Will Democrats Be Responsive to the White Working Class?

Since the election, I’ve had discussions with various Democratic friends about the Caucasian non-college educated voter phenomenon.

While all have acknowledged non-college Caucasians’ grievances and no one has disparaged the demographic, it seems to me that even in the large shadow of the electoral impact, some have inadvertently blown off this group.  The false step is the view that all working class and poor people struggle, so why should the “white working class” (WWC) set themselves apart from similar minorities and demand that their issues be separately addressed?

Ironically, I think this is the crux of the WWC’s complaints and anger – being patronizingly ignored.  Frankly, the cultural issues could have been minor if the demographic felt economically secure or if government was working reasonably and steadily in advancing solutions to their concerns.

In the end, we talk about the black single mother experience, the unfairness to the Dreamers and their obstacles, the transgender challenges, now residual and even continuing discrimination and harassment of middle and upper class African Americans, and even salary discrepancies among young professional Caucasian women.

We have no problem with defining groups of people by race and accompanying characteristics when specifying public policy problems and seeking their solutions.  Why not with the WWC?  Especially as a group that is chafing under identity politics and struggling to be comfortable in today’s mainstream culture?

Aside from the minimum wage, on what issues for the WWC have either major party expressed the urgency and the substance in attention as with other demographic groups?  Disproportionately, the WWC has been negatively impacted and handicapped by issues such as globalization, shorter life spans, dislocation, aging of the local population, and the opioid epidemic.

There exists a distinct culture experience that warrants solutions attuned to those communities – not excluding ethnic minorities, but certainly considering the unique operating environment.  (I keep getting asked, if Trump is not proposing credible solutions or standing by ones favored by the WWC, why did that demographic support him so overwhelmingly?  My guess:  Trump spoke their language.)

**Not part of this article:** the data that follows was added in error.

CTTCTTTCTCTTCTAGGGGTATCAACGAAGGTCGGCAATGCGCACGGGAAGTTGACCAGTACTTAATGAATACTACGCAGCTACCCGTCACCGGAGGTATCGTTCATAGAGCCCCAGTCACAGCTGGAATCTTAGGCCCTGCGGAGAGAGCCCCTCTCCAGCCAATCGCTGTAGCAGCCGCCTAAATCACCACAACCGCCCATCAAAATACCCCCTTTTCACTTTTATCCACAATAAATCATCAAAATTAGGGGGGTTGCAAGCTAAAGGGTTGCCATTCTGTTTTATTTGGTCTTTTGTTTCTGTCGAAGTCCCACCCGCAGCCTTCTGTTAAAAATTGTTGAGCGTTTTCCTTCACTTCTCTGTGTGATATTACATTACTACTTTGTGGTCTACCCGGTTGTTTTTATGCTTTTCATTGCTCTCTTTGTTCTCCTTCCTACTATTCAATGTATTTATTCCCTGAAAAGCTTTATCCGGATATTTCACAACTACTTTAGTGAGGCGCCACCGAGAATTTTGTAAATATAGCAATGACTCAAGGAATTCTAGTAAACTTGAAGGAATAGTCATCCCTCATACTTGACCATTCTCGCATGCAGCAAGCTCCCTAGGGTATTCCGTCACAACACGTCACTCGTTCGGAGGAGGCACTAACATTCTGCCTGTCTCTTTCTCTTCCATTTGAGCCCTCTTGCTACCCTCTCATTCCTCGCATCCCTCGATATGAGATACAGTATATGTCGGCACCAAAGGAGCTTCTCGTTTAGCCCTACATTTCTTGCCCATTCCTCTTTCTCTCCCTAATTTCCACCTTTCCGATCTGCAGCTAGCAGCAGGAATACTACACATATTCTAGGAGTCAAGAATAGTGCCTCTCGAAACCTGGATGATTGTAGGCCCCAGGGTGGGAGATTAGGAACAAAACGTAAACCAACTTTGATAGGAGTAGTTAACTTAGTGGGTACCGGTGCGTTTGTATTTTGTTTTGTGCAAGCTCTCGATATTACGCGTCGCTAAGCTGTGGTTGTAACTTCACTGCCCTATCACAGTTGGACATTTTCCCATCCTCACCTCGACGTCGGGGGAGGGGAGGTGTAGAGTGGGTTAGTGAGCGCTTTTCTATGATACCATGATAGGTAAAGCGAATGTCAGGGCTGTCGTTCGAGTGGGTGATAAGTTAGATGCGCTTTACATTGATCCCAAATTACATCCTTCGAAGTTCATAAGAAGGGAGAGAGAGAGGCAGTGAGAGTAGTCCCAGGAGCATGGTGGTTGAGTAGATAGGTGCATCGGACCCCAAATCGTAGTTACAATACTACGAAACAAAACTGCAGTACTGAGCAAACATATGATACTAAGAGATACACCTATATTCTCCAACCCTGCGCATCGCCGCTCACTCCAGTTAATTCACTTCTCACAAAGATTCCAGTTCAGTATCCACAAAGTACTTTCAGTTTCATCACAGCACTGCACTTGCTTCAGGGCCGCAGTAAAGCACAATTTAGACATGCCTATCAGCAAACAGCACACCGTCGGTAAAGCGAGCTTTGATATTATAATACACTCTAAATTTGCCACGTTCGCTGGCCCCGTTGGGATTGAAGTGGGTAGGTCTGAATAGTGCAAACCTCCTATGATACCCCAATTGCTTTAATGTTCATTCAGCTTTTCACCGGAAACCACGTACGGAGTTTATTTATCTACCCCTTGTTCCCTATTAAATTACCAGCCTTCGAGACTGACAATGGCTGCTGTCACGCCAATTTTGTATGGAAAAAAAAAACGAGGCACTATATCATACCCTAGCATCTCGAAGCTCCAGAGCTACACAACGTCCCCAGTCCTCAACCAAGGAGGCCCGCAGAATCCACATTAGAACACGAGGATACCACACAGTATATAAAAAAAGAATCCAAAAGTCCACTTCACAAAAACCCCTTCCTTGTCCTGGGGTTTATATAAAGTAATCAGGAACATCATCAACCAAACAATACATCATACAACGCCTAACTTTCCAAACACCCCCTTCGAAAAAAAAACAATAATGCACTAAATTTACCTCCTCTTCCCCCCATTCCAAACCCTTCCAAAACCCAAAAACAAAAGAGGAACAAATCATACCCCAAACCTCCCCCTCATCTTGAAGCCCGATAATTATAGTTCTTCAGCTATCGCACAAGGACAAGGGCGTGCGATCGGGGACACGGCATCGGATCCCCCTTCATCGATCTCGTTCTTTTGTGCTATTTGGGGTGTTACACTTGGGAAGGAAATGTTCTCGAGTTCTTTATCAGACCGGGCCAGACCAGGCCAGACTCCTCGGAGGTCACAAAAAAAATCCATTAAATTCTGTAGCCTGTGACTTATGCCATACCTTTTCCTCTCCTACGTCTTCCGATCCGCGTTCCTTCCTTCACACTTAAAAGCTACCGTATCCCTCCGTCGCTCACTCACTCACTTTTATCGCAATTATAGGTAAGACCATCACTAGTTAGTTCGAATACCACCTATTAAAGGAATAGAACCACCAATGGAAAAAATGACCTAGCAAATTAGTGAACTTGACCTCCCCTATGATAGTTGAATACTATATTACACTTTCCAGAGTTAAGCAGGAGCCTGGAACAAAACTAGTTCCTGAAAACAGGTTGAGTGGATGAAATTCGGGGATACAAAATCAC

Case in point, an elected Democrat in a rural area shared this:  HUD announced making all public housing “smoke free.”  In that rural area, drugs are the top issue.  Ostensibly, any drug is easier to break the habit of than tobacco.  The local head of public housing stated “there are bigger issues that face communities and public housing authorities around the country that should be the priority, such as poverty, homelessness, drug abuse and misuse issues …”

In a nutshell, DC imposes a mandate for their favored (“elitist”) issues rather than allow very limited resources to be allocated according to the needs of localities.  Not to say that eradicating smoking is not a worthy campaign, but comparably in terms of priorities where does it rank?  Especially considering our stereotypes of the white working class and the part smoking plays into their lifestyle.  (One of the reasons why I have been a Republican – block grants in many cases allow localities to better craft broad solutions that fit their communities.)

In any case, a fatal tragedy would be for the Democratic Party not to learn from this election and instead be more responsive and thus more competitive among their historical WWC base.